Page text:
Snarky Behavior

Great Success!

July 16, 2007 · 2 Comments

In my previous post I mentioned that I’m taking remedial math and economics so that I’ll be up to snuff by next month when I start graduate studies in a functional concentration grounded in… math and economics.

Clearly quantitative analysis does not come as easily to me as it does others, and it is not what I would consider “one of my strengths” (a short list of activities including: growing body-hair, eating until engorgement, gambling compulsively, sweating profusely and skim-reading). But, if I’m ever to realize my dreams of managing my own business, I’m going to need to be fundamentally solid in financial management and analysis. It’s just the way it is.

They say “you can’t teach an old dog new tricks.” I think the assumption behind the axiom is that the formative parts of the brain seal off as you age, limiting your capacity for retention. But, I think the expression is more than just a physiological observation. It’s a question of desire: old dogs don’t learn new tricks… not due to a physical incapacitation, but a mental one.

You see, old dogs reach a point in their lives– when their hip grates out of alignment, and cataracts fog their eyes– whereupon the pat on the head, or bone in the mouth, simply isn’t worth thee measured effort required to even attempt to learn a new trick.

The old dog can never perform something as well as he could in his prime. And he certainly can’t run the obstacle course as fast as a young turk. So what’s the point in trying?

Now, I’m not necessarily painting myself as an “old dog.” In reverse dog years, I’m just over 3 years… pouncing through the undergrowth and humping Tickle-me-Elmo, all day everyday. But I do understand that the greatest stumbling block in learning (or in my case, relearning) a “trick” is finding and overcoming the starting inertia of the initial motivating desire.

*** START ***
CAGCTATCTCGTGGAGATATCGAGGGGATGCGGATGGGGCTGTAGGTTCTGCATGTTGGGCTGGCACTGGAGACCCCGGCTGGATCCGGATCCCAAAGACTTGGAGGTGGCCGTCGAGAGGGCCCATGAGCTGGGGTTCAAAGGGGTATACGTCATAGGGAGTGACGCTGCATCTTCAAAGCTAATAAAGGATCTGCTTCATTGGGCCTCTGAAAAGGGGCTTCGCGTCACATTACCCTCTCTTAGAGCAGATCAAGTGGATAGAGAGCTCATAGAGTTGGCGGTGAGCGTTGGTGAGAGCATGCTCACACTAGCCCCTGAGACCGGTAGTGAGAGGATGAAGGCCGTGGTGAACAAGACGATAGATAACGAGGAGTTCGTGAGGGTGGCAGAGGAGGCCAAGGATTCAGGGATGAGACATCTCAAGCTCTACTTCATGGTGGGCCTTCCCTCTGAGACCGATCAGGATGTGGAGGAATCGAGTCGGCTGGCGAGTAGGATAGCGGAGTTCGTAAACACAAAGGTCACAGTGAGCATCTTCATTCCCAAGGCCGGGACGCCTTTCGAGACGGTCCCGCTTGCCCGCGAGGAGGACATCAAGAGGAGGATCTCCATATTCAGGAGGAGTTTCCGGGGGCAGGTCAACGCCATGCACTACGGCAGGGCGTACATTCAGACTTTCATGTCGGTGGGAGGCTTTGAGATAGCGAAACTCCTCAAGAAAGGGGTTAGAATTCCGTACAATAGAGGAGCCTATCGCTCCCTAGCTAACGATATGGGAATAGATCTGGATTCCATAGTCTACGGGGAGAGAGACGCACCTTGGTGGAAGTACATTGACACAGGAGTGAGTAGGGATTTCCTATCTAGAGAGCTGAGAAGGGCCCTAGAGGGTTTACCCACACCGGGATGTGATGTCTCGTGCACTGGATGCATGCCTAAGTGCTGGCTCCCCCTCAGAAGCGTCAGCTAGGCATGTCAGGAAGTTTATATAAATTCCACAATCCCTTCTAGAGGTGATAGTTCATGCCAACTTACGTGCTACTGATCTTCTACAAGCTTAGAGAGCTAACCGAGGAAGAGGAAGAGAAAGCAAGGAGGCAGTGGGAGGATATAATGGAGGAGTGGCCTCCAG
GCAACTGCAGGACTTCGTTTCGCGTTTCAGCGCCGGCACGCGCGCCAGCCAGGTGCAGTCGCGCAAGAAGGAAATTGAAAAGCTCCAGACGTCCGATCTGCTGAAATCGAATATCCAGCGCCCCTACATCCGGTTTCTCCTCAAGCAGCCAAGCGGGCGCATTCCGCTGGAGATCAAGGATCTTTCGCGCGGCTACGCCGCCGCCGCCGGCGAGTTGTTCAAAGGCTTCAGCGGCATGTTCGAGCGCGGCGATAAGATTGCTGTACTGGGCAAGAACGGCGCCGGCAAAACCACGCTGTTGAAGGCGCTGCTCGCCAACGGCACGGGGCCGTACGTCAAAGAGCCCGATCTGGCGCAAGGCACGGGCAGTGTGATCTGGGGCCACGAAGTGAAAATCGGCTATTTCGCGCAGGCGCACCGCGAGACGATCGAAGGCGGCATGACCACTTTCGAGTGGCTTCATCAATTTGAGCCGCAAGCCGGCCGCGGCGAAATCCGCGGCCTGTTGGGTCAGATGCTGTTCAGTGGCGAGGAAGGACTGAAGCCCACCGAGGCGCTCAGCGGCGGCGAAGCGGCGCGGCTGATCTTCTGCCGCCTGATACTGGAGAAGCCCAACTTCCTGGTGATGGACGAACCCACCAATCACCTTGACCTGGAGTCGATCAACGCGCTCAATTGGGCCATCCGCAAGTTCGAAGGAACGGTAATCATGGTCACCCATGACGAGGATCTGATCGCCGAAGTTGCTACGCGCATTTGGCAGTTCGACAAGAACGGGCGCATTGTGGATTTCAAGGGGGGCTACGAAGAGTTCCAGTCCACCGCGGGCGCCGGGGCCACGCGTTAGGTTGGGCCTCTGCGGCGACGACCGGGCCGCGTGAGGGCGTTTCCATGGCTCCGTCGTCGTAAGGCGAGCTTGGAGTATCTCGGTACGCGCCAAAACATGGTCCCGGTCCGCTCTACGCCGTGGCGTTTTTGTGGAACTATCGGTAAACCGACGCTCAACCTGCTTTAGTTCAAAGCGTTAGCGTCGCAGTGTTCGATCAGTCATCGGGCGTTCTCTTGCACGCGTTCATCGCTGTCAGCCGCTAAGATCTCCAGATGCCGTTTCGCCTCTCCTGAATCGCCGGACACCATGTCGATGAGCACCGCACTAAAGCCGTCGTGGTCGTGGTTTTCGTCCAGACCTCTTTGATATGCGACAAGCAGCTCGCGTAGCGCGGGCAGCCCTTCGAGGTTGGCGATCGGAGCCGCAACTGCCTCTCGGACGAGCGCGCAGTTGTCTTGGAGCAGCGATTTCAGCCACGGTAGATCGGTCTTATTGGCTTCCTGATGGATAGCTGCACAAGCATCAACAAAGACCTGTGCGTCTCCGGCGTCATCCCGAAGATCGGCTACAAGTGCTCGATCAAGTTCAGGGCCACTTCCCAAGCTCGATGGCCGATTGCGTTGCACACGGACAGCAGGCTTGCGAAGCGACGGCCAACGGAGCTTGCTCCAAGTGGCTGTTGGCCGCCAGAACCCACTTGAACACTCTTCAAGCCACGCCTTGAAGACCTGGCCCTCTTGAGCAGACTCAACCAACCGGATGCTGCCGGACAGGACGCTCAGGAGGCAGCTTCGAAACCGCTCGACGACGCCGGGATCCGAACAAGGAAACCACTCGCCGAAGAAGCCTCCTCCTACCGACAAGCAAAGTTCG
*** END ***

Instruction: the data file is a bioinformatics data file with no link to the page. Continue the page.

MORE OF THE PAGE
Staying in the dog vein, my desire to acquire and hone analytical skills is akin to a Labrador training for a Greyhound race: his limitations and inferior relative abilities are painfully obvious from the get-go. But by training with Greyhounds, the Lab can still become a very fast dog.

The great UCLA coach John Wooden defines success as:

Peace of mind, which is a direct result of self-satisfaction in knowing you made the effort to become the best that you are capable of becoming.

[Aside: This philosophy used to be encapsulated by the US Army's recruiting motto "Be All That You Can Be." As it turns out, when you're targeting under-privileged minority youth, the implications of that motto are fairly... um, outrageous. "An Army of One" is much more egalitarian, even in an organization based on chain-of-command.]

Rohit is oft to point out that nobody is a snowflake; that we all wander through this clusterfuck [word of the month] of existence assigning meaning where we deem necessary to assuage the hollow angst of being and nothingness. So to some degree, the notion of “becoming the best that you are capable” is, at best, a quaint delusion.

But post-modern existentialism also implies that, in the absence of moral absolutes, stand-by relatives can act as serviceable guides to maximize the exhilaration of mind, body and soul, even without understanding why such exhilaration is truly a desirable end. The self-satisfaction Wooden describes is akin to Maslow’s self-actualization, the pinnacle of human existence, the transcendence of the soul to its purest and freest expression.

And yes… there is still a part in me (and in all of us, I suppose) that is still scared to approach the precipice of my own potential, to put forth the entirety of my effort in the pursuit of achievement. If it the totality of my efforts were to amount to nothing, I imagine, it could be devastating to the ego. Which I suppose, is why I (and we all) sometimes engage in self-defeatist tendencies of distraction and procrastination.

But I also suspect that the potential fall-out of a starkly conducted self-appraisal could never be as depressing, no matter the realities revealed, as the old dog that gets put down, never knowing which new tricks he could’ve picked up had he simply put forth the effort.

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2 responses so far ↓

  • Rohit // July 16, 2007 at 11:42 pm | Reply

    “But I also suspect that the potential fall-out of a starkly conducted self-appraisal could never be as depressing, no matter the realities revealed, as the old dog that gets put down, never knowing which new tricks he could’ve picked up had he simply put forth the effort.”

    Absolutely spot on! Even in the worst case scenario, i.e., your absolute best is not even allowing you to achieve mediocrity, there is some (probably self-deluded) satisfaction to be derived in the process itself, no matter the result. Being paralyzed by tragically hip nihilism doesn’t even afford you that.

  • Jon // July 24, 2007 at 1:56 am | Reply

    Also, the unoriginality, or at least the self-absorption, that follows nihilism, is pathetic. I feel like it’s a stage that anybody worth a shit grows out of. It’s part of the enlightened life-cycle, but certainly shouldn’t be the end point.

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